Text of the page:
By Francisco Alvarado
SURFSIDE, Fla. (Reuters) – Mourners flocked to a Miami Beach church Tuesday to commemorate the lives of two young children and their parents at the first funeral for victims of the condo building collapse nearly two weeks ago.
Three black Cadillac hearses brought the bodies of Marcus Guara, 52, his wife Ana Guara, 42, and their daughters, Lucia, 10, and Emma, 4, to St. Joseph Catholic Church.
The pallbearers brought two white caskets and a blue casket to the church. The two children were placed together in one of the white coffins at the request of the family.
The family passed away when approximately half of the 12-story Champlain Towers South building in Surfside, Florida collapsed in the early hours of June 24.
They are among 32 confirmed dead from the disaster, according to updated figures released by officials Tuesday. Some 113 people are still missing as rescue teams battle the strong winds of the approaching Tropical Storm Elsa. Authorities have yet to determine what caused the 40-year-old building to collapse.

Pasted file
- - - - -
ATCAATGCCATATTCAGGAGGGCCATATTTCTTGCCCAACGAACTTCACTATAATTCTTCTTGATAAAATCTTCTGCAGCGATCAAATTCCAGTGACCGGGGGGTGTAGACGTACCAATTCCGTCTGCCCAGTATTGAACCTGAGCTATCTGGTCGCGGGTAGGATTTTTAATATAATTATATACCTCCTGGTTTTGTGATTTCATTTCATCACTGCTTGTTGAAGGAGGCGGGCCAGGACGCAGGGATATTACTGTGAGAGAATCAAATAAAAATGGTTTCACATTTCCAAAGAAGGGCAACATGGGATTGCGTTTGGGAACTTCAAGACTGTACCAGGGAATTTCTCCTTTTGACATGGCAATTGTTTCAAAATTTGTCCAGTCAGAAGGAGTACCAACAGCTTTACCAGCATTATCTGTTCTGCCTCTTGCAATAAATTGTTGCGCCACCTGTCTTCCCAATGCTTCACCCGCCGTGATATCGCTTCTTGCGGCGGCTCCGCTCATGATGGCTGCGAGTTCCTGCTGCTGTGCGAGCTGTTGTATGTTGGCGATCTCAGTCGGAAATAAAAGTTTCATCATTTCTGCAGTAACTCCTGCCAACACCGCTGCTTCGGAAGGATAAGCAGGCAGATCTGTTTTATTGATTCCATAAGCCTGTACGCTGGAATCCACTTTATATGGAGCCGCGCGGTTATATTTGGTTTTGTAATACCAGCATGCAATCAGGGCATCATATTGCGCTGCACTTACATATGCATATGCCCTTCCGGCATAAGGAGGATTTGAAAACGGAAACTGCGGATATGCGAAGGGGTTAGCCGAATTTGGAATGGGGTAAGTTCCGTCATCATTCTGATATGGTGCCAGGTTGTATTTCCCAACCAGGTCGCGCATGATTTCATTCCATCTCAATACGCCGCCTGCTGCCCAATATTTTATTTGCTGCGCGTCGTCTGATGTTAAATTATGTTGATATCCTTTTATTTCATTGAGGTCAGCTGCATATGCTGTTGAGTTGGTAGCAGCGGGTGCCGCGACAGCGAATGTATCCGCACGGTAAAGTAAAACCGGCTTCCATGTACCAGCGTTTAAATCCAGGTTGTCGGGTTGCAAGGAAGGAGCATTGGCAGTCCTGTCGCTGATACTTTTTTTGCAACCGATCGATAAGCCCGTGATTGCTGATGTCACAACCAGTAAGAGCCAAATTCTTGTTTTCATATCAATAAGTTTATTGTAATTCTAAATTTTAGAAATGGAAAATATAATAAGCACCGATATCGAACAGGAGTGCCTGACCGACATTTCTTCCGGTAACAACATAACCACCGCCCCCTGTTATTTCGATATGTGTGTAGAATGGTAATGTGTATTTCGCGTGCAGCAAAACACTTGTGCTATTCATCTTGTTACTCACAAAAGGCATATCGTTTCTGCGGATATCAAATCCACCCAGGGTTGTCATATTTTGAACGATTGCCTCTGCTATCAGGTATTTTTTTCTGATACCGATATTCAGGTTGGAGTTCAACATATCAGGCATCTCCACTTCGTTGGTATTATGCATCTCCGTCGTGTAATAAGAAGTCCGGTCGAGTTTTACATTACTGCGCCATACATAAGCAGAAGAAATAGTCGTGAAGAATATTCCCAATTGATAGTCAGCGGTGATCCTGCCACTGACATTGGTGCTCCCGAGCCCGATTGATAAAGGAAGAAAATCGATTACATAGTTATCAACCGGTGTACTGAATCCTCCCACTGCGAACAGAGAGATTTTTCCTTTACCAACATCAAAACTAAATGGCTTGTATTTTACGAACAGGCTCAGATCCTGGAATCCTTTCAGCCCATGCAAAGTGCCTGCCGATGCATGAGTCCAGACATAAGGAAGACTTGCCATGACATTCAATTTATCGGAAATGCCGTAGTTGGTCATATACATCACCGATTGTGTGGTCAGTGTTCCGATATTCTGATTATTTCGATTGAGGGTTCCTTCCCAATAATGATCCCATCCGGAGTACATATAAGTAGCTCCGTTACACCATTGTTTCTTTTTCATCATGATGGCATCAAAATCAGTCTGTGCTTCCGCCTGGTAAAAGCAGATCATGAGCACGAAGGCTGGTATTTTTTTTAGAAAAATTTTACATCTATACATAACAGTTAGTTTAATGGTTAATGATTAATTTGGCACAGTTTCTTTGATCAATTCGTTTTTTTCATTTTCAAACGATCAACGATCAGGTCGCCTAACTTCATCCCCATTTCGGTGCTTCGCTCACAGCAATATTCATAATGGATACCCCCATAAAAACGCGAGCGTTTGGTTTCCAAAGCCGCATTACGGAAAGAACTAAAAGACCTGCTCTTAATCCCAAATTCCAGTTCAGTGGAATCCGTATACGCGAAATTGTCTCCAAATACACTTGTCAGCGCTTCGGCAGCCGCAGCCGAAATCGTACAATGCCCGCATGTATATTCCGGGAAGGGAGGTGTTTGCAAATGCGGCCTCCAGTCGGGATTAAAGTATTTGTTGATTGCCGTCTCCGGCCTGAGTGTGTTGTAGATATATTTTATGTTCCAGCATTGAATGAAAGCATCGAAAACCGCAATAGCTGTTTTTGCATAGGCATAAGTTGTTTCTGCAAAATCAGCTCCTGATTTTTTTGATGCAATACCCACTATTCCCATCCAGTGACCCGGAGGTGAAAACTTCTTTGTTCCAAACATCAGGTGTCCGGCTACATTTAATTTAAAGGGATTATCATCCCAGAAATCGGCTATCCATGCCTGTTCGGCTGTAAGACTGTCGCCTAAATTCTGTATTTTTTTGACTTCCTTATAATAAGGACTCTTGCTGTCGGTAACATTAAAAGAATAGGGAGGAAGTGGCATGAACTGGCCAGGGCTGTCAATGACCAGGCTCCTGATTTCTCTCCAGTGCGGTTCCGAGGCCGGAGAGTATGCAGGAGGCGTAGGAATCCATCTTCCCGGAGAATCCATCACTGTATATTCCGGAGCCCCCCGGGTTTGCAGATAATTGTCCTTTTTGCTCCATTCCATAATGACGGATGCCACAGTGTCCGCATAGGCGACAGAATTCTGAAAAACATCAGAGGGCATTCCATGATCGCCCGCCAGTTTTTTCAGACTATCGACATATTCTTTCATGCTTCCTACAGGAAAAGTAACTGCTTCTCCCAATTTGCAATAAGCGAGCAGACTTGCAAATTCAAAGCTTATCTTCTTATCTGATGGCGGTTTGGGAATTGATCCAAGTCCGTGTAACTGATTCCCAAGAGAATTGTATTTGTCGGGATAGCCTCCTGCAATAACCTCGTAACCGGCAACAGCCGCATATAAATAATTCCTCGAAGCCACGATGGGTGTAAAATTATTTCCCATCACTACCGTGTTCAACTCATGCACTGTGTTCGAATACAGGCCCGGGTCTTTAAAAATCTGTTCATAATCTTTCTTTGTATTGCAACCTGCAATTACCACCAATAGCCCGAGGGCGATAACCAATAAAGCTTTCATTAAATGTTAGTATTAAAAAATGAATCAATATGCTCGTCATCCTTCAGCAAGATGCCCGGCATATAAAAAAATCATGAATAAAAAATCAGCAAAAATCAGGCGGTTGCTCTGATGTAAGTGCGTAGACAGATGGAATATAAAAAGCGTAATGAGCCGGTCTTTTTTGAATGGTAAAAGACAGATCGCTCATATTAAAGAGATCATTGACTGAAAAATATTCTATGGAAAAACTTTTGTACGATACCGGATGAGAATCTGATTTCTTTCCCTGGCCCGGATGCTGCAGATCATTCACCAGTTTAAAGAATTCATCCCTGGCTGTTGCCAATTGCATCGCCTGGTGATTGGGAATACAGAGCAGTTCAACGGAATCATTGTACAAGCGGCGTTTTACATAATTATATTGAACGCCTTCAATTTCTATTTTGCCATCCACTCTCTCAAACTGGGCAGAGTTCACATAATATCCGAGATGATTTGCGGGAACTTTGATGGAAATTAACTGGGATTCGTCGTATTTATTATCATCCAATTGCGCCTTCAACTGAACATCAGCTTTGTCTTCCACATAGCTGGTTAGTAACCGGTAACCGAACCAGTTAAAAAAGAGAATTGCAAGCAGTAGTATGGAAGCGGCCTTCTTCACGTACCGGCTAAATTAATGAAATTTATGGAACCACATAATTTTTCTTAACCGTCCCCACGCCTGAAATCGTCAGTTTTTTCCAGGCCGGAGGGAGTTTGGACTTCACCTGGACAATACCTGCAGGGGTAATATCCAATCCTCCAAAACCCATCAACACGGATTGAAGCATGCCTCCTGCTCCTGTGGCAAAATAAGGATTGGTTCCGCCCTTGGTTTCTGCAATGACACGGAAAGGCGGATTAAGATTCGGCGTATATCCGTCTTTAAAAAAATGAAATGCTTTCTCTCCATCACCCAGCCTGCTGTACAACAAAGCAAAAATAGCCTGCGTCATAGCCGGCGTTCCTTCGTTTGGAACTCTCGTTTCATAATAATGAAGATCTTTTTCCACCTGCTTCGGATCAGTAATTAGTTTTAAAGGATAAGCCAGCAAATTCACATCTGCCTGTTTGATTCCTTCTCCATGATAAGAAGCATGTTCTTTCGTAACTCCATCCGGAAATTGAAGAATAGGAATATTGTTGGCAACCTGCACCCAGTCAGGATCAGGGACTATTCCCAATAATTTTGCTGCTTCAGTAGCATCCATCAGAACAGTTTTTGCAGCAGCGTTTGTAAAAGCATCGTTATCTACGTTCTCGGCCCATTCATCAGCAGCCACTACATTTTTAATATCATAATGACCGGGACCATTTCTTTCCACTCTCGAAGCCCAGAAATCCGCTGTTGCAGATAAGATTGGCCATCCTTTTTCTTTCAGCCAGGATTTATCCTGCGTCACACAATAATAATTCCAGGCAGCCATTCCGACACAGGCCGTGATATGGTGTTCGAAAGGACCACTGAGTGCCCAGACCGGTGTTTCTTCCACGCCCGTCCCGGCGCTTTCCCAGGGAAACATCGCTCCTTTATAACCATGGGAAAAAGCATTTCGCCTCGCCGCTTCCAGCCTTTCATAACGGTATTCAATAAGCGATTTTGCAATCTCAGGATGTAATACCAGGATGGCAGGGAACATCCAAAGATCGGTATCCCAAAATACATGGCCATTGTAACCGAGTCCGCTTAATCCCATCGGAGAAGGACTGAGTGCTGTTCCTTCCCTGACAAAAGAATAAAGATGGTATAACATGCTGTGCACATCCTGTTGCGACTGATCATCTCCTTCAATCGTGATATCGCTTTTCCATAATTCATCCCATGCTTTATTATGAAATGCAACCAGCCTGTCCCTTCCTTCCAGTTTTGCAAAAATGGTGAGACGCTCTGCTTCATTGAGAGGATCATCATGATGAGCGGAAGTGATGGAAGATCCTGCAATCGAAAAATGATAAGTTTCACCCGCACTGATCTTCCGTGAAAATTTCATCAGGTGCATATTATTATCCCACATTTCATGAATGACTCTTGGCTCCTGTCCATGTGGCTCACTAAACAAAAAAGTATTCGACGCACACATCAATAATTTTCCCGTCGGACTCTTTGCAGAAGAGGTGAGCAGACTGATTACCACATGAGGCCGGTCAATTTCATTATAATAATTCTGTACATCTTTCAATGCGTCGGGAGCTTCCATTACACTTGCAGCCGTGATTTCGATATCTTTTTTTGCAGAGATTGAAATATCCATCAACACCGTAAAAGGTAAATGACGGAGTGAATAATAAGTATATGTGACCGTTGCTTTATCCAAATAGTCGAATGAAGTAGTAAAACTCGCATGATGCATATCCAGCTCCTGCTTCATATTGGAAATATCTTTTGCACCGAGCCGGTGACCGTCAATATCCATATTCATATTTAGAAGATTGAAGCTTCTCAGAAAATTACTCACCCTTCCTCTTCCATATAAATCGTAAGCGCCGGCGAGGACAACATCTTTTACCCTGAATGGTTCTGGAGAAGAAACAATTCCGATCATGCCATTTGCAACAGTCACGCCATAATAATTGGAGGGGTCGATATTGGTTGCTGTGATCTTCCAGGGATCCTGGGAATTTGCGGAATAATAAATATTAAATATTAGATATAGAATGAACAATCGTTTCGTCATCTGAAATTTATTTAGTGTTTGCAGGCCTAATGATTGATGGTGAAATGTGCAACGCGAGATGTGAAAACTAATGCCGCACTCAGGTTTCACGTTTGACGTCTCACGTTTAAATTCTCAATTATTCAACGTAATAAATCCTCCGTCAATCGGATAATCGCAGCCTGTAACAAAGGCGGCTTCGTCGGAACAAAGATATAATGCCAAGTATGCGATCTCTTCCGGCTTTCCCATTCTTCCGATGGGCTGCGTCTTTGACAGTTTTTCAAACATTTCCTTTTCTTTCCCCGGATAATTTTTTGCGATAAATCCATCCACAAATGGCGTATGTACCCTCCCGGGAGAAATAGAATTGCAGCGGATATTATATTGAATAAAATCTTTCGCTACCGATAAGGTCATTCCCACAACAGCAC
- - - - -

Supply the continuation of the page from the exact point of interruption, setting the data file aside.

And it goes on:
Marcus Guara had just started a new job in November as a sales manager for a towel and bedding manufacturer and often raised funds for charities, including St. Jude Children’s Research Hospital, according to his Facebook account (NASDAQ :).
Surfside Mayor Charles Burkett said in a briefing that Elsa’s strong winds as the storm approaches from the south have made it difficult for emergency workers to do so.
“The wind is making it harder for the big cranes to move very heavy debris,” Burkett said, adding that he met with a family who was waiting for rescuers to find his daughter, a recent law school graduate who married in January, and his son-in-law.
Experts and officials have warned that the probability of finding survivors was remote given the time that has elapsed.
Miami-Dade County Fire Chief Alan Cominsky said rescuers have found no “habitable spaces.” He said workers had removed more than 124 tons, or 5 million pounds, of debris to date.
Forecasters predicted that the area will be spared the worst of the storm. Still, concern over Elsa’s impact led officials to order the demolition of half the building that had remained standing, which took place Sunday night.
A 2018 engineering report found structural deficiencies that are now the focus of investigations including a grand jury examination.
Miami-Dade Mayor Daniella Levine Cava warned that it could take some time to find the root cause.
“The whole world wants to know what happened here,” Cava said at the briefing. “I hope I know the truth.”
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